ARRL Field Day
American Radio Relay League Field Day
In the past, ham radio has been mostly been considered a senior male's game, but more and more younger people are seriously picking up on the hobby. This includes both girls and boys, young men and young women. It can be essential in times of emergencies because it works when other forms of communications don't. All of the radios are operating off of either 12 volt batteries, solar, wind power, or a generator. When possible, most of the computers used were being run by a generator or battery instead of using mains power for the entire length of the event. The exception was that in 2019, we ran commercial power to the computer displaying the electronic map and the router handling the network of up to 7 computers to insure stability.
Field Day 2020 - June 27 and 28
Because of the "CoVid-19 "pandemic," we weren't able to do Field Day from our usual place. Instead, Tony Cline was gracious enough to let us use his barn to operate in. For the a first time, it wasn't too bad, but we did learn that the barn was steel and didn't work well to mount an antenna inside and have it work. We really were in it for the fun. Had a few great cookouts and Tony and his family cooked up a great pot of ham and beans along with corn bread and watermelon. How can you beat that? Thanks, Tony!!! And thanks to Rick Wagaman for providing the photos. By the way, looks like Google isn't doing the slide show like are on the other photos at the moment. I'll be trying to improve this display as time goes on. Meanwhile, it's possible to add comments to the photos.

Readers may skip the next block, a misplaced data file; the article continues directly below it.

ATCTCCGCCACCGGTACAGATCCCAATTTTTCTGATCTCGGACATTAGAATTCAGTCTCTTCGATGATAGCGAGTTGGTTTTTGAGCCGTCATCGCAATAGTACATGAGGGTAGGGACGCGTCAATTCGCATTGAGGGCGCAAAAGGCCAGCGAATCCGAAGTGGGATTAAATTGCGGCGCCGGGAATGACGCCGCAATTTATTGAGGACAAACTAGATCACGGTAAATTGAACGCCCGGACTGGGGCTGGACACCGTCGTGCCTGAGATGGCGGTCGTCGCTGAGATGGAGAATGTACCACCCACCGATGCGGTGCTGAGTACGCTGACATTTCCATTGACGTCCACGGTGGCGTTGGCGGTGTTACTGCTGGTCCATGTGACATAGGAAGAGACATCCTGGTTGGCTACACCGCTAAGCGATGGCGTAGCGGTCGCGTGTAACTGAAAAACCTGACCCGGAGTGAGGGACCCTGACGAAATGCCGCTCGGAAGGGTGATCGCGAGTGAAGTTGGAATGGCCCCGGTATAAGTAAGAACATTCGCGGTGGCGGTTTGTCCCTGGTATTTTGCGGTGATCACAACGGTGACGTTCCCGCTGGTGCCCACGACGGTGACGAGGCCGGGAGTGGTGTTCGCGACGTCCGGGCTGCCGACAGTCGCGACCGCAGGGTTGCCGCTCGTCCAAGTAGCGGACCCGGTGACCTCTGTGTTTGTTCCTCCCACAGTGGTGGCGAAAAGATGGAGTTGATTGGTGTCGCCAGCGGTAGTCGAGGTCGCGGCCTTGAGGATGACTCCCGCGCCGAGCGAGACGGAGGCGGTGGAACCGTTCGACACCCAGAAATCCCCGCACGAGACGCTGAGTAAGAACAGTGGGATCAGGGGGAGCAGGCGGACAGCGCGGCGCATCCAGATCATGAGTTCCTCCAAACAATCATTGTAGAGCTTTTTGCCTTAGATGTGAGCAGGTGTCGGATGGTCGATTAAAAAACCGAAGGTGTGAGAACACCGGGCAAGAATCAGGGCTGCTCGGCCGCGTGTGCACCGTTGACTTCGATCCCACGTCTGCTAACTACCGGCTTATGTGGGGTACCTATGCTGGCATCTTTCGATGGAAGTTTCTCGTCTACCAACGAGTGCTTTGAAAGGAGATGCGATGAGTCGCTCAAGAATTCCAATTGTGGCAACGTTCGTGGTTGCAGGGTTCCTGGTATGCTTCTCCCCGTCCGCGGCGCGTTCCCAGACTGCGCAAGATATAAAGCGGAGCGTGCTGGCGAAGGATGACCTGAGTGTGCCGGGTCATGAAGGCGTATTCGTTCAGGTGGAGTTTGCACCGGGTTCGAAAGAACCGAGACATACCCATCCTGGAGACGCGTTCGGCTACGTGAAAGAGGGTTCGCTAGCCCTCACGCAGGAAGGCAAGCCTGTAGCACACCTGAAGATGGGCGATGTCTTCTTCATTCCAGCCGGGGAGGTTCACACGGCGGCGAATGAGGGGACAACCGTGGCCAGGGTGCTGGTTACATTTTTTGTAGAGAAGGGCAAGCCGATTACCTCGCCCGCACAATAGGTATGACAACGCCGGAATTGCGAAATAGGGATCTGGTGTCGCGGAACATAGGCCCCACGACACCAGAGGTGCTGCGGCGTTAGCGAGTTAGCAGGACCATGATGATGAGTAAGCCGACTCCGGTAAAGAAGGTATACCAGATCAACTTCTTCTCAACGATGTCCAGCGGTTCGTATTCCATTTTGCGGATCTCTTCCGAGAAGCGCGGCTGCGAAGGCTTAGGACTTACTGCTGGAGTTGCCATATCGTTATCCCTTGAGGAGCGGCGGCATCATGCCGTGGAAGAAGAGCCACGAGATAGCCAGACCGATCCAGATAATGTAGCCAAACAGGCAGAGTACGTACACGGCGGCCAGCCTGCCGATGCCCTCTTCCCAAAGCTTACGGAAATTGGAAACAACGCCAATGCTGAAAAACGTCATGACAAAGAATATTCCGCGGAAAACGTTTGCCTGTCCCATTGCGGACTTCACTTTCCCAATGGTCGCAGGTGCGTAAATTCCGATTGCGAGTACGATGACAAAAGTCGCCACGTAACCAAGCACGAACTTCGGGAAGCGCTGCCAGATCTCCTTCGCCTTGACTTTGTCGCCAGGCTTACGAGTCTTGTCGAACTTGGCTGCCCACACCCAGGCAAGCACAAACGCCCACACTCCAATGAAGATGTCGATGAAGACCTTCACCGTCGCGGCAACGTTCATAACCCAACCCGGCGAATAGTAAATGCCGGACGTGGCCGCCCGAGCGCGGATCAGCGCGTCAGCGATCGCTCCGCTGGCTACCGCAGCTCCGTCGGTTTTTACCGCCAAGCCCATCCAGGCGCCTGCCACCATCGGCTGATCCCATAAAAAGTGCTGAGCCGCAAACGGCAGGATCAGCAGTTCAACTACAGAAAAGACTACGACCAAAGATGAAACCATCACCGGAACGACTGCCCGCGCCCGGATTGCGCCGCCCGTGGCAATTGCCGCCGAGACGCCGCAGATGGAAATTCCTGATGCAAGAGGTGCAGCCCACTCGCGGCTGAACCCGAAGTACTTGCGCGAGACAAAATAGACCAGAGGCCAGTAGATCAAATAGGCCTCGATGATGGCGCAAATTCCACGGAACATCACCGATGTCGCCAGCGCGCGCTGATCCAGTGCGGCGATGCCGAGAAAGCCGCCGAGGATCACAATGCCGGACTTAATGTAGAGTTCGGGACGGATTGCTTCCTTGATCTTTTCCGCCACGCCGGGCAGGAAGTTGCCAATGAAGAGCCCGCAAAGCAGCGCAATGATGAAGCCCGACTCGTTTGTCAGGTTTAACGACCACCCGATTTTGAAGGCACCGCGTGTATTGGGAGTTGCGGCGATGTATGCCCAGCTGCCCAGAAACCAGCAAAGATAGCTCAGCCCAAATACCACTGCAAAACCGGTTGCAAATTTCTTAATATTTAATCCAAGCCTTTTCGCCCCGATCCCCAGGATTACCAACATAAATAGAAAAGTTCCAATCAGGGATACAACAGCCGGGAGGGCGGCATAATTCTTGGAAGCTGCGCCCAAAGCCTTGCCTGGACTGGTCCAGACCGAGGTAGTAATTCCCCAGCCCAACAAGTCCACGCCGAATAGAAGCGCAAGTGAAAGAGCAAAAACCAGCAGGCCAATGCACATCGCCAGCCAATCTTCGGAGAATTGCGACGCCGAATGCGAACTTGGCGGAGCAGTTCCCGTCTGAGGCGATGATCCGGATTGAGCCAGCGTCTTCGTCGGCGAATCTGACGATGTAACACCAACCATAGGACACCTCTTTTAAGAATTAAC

Field Day 2019
2019 was a rough year for contacts during Field Day. No matter, we managed to do our share. This was the first year our contact map was being handled by a computer network that kept everyone up to date live. Almost instantly when a contact was logged and nobody had entered that state into the logs, it would show up on the map. It was soooo kewl!
Field Day 2018 Video
2018 Field Day Video
Six minutes of video to tell the story of 24 hours...we had a GREAT time!!! We had 4 stations running commercial power so we were considered a class 4A station by the ARRL rules. So if you heard us, we were W9JCA - 4 Alpha, Indiana.
We used the N3FJP commercial logging software to keep track of our contacts and even made a contact with the software's creator! We discovered that WiFi didn't work that well, but in 2019, it was flawless.